As part of its Social Corporate Social Responsibility Programme , Nokia Siemens Network has evolved a novel idea of ‘Flying Classroom Initiative’ connecting the students in rural and far flung areas with teachers and partner schools through video calls.
Deutsche Telekom and Nokia Siemens Networks have jointly demonstrated the extended benefits of Long Term Evolution (LTE) in the 800 MHz spectrum as a means of reaching out to students in far-flung, rural schools.
Deutsche Telekom established an LTE connection with the G.-E.-Lessing-Gymnasium ‘European Grammar School’ in Doebeln village, and the network was fully supplied and integrated by Nokia Siemens Networks. At the Gymnasium, the vendor has equipped a ‘Flying Classroom’ with several PCs that use video conference software to engage remotely with students and teachers in partner schools. With PCs and Smartboards interlinked, students can work simultaneously on documents. LTE technology has made instant, high-quality video communication possible between the students and teachers.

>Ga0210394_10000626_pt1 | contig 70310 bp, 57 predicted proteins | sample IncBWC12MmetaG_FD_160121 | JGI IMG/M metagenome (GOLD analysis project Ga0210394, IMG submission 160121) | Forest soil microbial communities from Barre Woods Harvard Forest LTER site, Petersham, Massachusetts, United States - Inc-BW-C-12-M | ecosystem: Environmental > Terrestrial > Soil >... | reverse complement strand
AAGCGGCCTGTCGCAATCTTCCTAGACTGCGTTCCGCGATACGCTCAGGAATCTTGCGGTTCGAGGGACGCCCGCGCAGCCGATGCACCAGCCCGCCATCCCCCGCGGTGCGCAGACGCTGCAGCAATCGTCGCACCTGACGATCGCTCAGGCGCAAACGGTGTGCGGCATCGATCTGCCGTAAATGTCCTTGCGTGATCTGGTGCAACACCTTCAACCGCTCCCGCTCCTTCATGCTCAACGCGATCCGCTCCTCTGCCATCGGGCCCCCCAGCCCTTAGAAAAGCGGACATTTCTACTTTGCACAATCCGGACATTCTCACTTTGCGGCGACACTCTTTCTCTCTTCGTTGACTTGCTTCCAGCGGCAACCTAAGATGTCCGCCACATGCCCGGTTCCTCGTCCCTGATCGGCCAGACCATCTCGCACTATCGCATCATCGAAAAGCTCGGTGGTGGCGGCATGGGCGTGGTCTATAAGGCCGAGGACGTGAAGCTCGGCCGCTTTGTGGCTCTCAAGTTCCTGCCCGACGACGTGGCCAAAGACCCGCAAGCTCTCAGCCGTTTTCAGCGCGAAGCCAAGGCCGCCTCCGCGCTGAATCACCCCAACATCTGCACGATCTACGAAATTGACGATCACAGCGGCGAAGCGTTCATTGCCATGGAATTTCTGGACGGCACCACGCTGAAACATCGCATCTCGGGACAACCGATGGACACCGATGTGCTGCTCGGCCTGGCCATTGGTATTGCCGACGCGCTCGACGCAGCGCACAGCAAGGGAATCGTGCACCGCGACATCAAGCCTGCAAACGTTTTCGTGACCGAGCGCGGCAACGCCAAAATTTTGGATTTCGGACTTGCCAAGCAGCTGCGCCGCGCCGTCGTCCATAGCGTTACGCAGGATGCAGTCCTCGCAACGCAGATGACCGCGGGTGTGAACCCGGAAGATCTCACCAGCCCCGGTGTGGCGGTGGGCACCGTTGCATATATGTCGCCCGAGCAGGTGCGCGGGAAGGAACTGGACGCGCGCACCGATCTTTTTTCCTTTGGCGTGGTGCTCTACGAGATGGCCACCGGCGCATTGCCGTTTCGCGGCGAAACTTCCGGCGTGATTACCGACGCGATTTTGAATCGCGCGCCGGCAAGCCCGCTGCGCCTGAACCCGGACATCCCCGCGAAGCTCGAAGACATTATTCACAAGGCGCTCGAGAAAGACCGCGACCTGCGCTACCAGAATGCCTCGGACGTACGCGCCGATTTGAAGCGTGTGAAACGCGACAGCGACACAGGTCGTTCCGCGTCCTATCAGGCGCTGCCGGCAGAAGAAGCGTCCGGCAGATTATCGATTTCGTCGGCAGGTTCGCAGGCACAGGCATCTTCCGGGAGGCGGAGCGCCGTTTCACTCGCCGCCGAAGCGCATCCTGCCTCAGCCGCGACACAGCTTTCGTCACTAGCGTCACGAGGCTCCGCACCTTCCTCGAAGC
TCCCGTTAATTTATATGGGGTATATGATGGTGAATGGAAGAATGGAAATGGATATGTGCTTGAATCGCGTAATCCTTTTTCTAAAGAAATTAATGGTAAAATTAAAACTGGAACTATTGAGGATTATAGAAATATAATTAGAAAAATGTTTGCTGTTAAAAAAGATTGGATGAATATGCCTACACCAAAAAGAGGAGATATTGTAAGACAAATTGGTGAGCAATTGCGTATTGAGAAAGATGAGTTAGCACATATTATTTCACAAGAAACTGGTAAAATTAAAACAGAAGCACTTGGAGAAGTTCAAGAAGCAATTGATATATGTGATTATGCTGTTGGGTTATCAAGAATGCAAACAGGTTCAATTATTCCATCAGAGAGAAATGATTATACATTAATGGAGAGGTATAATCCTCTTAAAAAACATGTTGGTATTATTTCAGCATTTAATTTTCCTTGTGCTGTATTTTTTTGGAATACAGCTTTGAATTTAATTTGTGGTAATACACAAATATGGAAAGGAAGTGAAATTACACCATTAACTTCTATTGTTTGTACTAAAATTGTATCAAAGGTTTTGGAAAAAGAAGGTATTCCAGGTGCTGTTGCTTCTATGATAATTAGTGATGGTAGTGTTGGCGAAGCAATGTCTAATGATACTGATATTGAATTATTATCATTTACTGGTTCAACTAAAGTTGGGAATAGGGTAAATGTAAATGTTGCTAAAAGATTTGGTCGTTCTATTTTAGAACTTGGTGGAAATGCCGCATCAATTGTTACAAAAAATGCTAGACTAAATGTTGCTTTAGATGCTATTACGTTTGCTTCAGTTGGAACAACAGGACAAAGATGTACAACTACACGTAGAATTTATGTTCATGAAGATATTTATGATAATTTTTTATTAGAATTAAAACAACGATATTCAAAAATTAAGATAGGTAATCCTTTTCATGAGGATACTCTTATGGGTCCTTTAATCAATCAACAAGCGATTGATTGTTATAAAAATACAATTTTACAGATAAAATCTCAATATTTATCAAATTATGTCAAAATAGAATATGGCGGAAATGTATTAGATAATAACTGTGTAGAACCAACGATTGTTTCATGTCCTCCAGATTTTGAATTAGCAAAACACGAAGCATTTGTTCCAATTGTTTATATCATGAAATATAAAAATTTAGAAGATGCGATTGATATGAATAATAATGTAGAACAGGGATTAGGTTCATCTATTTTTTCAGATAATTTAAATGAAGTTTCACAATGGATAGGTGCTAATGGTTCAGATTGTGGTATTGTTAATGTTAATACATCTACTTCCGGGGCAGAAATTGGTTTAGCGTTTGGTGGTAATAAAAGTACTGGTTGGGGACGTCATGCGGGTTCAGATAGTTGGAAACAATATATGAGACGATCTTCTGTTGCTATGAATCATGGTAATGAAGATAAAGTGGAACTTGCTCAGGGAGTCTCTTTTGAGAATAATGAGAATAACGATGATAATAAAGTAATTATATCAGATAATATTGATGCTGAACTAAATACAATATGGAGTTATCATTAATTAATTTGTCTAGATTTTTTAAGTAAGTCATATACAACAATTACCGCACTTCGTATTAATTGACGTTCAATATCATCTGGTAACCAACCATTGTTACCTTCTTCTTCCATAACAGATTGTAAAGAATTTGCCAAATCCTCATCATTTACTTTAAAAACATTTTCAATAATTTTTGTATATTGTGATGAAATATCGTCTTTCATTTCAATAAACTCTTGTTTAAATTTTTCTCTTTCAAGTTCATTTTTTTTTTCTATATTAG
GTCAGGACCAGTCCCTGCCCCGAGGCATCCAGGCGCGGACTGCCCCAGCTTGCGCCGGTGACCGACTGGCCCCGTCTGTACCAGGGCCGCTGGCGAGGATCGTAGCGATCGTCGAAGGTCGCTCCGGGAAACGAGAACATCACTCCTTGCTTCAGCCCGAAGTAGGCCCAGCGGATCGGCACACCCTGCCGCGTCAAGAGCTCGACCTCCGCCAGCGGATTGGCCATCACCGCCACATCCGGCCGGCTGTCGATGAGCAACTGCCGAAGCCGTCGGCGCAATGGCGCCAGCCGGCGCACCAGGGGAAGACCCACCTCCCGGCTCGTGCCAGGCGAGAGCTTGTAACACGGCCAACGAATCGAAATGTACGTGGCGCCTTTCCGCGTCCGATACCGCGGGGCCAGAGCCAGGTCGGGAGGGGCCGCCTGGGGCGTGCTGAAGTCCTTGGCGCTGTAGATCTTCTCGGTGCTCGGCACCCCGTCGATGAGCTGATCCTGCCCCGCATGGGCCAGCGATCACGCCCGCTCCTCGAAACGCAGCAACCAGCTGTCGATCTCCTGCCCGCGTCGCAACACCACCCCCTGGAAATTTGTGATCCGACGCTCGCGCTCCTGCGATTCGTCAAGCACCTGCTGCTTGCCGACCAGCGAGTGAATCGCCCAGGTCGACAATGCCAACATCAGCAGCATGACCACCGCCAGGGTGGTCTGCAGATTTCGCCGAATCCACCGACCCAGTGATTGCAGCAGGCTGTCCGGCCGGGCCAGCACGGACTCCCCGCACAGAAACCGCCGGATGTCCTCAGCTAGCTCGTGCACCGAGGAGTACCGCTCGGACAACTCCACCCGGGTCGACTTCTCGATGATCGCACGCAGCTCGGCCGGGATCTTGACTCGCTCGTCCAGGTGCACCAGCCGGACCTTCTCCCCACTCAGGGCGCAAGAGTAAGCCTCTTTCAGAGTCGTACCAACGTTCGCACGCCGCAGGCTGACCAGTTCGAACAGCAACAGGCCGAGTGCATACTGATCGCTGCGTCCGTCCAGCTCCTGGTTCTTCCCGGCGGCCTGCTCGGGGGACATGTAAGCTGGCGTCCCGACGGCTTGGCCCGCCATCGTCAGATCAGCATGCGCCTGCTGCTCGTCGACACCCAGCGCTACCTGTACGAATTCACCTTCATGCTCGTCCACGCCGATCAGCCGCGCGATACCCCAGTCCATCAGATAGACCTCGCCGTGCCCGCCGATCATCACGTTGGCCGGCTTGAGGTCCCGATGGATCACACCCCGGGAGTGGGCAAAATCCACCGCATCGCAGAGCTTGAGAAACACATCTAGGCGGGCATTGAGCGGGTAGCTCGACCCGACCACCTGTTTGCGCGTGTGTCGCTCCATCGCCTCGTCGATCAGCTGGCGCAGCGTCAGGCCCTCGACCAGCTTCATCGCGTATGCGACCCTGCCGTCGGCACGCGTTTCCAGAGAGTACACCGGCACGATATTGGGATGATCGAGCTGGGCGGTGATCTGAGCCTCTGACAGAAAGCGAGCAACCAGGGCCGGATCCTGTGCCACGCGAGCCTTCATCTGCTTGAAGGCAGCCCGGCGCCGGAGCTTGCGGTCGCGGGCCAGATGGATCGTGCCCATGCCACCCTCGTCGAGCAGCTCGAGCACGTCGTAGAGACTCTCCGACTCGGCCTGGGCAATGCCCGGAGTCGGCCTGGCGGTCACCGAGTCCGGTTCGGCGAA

“LTE offers a wide range of possible uses via ultra high-speed broadband and this ‘Flying Classroom’ shows the wonders of LTE technology in enabling a new level of e-Education,” said Guido Menzel, senior vice president, Fixed Mobile Engineering at Telekom Deutschland GmbH.
“LTE technology can offer broadband connectivity to take e-Education to the next level, helping reach the broader objectives of society,” added Hermann Rodler, managing director of Nokia Siemens Networks in Germany. “Above all, we are happy to be part of an initiative that fits so well into our corporate social responsibility programs.”
LTE technology uses a flat, IP-based network infrastructure to offer ultra-fast data transmission and makes instant browsing and downloads possible, thanks to its reduced latency.
In 2010, Nokia Siemens Networks supplied LTE hardware and software with extensive services to the operator to ensure rapid, high-quality rollout of its LTE network in Germany.